Archive

Posts Tagged ‘counting’

Counting Creatures by Julia Donaldson, illus. Sharon King-Chai. Pub. Macmillan, 2022

March 4, 2022 Comments off

This picture book is a rarity these days as it contains flaps and peep holes that readers can look through to see the animals and read the text.

It starts with a bat who has one baby who holds on tight as mother and baby fly through the night. It asks the question as it does with every animal Who has more babies than that?

This is a counting book from 1-10 but including 15, 20, 25 and lots more. If i asked you who has the bigger brood of babies? Rabbit, a Mouse or a pig? Some of you will be wrong so read this book to find out.

It also begs children to look closely as there is a spider on practically every page but not all. See if you can find them.

Julia Donaldson’s rhyming text describes the animals with the flaps revealing more information. Children will just love lifting them up to see what is underneath.

Sharon King-Chai’s illustrations are a delight. Every creature is drawn with a personality, my favourite is the rabbit and they include mammals, birds and insects.

One of the best picture books so far this year and very sturdy. It needs to be as kids will just read it and read it and lift the flaps. Pre school and primary.

Categories: Picture book Tags: ,

One Shoe, Two Shoes by Caryl Hart & Edward Underwood.

November 23, 2018 Comments off

two shoeOne Shoe, Two Shoes by Caryl Hart & Edward Underwood. Pub. Bloomsbury, 2018.

This well presented picture book is about Shoes, colours and numbers using rhyming text similar to Dr Seus’s one fish two fish red fish blue fish. Nothing wrong with that, makes it easy to read and remember.

Ten mice on a multi coloured pair of roller skates, you can count the mice and the colours of those appealing boots.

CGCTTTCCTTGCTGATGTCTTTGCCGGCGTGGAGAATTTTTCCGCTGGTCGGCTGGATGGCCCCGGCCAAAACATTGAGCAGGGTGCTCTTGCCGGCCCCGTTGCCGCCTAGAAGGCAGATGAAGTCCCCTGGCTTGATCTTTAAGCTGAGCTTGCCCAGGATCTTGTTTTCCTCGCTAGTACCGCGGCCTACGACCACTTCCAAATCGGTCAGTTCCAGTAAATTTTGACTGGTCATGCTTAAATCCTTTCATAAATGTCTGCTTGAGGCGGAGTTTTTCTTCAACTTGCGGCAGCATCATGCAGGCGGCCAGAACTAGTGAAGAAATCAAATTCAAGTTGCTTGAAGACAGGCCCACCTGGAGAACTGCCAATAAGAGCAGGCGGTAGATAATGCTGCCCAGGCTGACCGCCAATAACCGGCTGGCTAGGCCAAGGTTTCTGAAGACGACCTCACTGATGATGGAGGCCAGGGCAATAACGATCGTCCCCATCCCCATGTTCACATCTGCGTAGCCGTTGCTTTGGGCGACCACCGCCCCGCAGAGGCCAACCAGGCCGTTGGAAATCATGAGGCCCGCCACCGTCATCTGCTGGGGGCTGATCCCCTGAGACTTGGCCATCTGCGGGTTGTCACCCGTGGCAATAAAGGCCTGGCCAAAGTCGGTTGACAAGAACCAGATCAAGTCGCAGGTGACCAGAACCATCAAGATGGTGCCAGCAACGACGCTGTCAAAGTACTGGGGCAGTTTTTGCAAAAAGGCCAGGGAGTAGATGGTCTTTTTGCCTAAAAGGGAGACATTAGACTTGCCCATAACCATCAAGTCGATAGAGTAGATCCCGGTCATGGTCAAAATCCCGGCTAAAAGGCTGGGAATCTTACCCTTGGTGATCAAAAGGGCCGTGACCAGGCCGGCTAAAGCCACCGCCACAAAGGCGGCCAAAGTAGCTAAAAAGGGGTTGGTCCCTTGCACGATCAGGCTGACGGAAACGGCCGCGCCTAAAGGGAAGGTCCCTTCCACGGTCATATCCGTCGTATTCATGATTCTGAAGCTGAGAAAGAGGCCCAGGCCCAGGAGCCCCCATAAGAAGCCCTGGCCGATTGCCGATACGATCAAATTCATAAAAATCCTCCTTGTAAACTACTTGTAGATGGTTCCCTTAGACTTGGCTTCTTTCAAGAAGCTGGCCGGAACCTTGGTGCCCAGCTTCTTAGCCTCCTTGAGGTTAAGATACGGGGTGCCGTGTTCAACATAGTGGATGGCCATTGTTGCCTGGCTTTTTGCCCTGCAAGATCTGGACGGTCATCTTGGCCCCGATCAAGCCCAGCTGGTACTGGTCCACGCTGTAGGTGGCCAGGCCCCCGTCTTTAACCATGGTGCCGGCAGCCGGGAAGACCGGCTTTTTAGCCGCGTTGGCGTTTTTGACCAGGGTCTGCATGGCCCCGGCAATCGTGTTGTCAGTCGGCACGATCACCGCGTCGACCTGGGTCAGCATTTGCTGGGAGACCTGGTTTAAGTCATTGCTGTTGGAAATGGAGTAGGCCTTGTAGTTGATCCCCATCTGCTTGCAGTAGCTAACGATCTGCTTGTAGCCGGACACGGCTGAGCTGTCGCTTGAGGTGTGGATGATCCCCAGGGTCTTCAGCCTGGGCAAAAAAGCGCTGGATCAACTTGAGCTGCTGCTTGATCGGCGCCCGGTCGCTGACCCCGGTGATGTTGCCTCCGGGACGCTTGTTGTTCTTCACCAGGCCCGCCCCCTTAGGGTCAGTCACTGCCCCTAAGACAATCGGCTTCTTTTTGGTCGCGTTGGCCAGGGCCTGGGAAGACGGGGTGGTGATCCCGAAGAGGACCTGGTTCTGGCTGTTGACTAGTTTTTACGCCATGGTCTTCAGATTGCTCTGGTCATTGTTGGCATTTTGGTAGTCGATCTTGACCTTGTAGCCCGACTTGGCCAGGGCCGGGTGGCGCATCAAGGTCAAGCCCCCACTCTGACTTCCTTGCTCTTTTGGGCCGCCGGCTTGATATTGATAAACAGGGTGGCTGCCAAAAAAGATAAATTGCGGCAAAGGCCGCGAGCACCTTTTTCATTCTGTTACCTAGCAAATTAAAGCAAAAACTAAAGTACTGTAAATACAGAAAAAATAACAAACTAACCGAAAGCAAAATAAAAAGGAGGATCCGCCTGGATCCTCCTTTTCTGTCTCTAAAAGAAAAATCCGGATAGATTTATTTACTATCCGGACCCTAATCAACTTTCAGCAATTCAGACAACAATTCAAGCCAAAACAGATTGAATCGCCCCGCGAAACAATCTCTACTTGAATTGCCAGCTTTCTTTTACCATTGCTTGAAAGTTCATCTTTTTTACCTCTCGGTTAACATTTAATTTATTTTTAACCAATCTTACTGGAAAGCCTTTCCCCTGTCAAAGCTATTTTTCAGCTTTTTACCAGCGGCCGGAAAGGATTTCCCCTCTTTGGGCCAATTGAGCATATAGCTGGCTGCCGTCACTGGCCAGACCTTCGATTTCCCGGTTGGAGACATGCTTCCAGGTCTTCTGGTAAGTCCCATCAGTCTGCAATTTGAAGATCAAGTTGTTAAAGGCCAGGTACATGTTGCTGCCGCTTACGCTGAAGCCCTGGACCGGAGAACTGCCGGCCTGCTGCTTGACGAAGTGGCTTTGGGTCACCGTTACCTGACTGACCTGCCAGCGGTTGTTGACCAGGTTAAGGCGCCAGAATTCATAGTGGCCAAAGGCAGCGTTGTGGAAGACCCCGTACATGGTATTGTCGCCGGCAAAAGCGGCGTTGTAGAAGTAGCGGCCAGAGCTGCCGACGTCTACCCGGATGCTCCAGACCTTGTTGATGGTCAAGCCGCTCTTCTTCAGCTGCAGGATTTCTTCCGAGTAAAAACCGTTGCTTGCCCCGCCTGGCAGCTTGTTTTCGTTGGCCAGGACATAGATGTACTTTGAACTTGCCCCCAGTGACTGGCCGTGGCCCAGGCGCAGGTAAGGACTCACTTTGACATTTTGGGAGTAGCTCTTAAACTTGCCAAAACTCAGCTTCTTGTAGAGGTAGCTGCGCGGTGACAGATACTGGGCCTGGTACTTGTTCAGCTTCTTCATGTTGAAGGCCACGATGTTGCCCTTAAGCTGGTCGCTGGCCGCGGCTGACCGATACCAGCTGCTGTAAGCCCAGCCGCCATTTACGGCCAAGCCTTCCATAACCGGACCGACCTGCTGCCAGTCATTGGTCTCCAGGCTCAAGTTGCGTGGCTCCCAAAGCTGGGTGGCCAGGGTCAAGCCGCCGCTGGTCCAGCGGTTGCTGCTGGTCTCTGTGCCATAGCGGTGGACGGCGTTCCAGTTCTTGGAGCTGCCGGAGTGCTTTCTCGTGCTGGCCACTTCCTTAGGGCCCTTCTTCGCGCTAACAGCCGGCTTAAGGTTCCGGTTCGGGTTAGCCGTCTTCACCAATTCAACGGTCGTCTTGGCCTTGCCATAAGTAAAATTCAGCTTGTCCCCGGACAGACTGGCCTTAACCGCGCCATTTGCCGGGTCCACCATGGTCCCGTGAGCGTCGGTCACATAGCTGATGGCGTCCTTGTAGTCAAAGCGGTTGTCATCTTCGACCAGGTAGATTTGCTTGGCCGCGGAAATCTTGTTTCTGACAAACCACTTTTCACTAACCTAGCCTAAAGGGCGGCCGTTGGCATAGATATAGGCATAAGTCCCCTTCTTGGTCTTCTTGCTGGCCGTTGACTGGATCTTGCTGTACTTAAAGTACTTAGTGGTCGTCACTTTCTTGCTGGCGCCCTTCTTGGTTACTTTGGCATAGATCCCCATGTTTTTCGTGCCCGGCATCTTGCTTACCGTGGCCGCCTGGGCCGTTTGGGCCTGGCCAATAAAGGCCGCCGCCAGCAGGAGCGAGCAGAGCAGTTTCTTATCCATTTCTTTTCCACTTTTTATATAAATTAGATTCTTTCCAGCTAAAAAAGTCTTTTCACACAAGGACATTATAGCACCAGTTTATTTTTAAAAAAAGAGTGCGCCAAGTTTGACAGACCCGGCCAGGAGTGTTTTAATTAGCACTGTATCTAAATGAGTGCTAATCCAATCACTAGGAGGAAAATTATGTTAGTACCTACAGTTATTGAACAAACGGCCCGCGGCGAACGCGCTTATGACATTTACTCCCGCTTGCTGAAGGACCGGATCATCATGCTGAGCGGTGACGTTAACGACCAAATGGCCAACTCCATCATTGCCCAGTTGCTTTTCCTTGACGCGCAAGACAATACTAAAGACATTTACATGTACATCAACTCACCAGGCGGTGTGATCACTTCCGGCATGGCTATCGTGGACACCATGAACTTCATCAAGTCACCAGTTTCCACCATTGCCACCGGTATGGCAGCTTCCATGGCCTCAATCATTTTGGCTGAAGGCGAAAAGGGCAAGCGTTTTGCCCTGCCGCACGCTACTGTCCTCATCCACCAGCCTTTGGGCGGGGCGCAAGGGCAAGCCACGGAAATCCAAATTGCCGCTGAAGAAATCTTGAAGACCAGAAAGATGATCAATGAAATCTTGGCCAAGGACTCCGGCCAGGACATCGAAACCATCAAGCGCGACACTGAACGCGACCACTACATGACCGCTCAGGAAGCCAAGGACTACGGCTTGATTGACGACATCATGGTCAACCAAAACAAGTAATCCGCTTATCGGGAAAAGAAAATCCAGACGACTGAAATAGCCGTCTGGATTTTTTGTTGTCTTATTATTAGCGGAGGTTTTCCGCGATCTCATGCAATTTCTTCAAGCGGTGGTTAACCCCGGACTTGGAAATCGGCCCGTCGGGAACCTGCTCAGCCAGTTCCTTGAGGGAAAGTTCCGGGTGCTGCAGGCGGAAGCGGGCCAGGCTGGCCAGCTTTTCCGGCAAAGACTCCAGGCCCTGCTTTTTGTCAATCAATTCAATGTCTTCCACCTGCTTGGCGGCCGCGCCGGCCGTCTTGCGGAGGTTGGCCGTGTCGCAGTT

The shoes are brilliant, Jimmy Choo may be interested. There are many surprises from green pumps and starry party shoes to cowboy boots and shoes with long laces.

lots of fun for early readers and juniors. The illustrations are superb.

Categories: Picture book Tags: , ,

Don’t Look Behind Door 32 by B.C.R. Fegan, illus. Lenny Wen

March 31, 2018 Comments off

room 32Don’t Look Behind Door 32 by B.C.R. Fegan, illus. Lenny Wen. Pub. TaleBlade.com  2018.

A very impressive rhyming text picture book that teaches counting and uses computer generated illustrations to bring drama to the story.

The Hotel Hoo is hosted by Nicholas Noo and a young boy and girl with beautiful big eyes are Mr Noo’s first guests. He shows them every room and they open every door to reveal a host of monsters, trolls, fairies, goblins etc all going about their business but not really scaring anybody.

After every door is opened Mr Noo warns not to look behind door 32. The children take it in their stride and they do look behind door 32. You will have to read the book yourself to see what they find.

Rhyming text should never be forced and thankfully it is not in this book. All the rhymes are real words and they are very clever.

The illustrations are superb with my favourites the dancing Zombies of door No 5.

Put this on your purchase list your children will love you for it and you will not be disappointed either.

Line Up, Please by Tomoko Ohmura.

August 27, 2014 Comments off

line up pleaseLine Up, Please by Tomoko Ohmura.Pub. Gecko Press, 2014. 

From award winning author and illustrator Tomoko Ohmura comes this gem about life in a queue. Fifty animals are lining up for the thrill of a life time but you have to read the whole book to find out what it is.

Life in a queue can be a drag and it can be an enjoyable experience. The weasel wants to know what they are lining up for, the skunk accidently does what he is famous for, fox and raccoon are competing at jumping, sheep is scared of the wolf in front of her, hyena plays peek-a-boo with a baby kangaroo, zebra shakes between a lion and a tiger, crocodile yawns, rhinoceros wants to charge and then they are off.

Lined up on the back of a blue whale the animals experience a thrill on a four page spread. At the end the giraffe asks “can we do it again?”

My granddaughters loved it and so will you.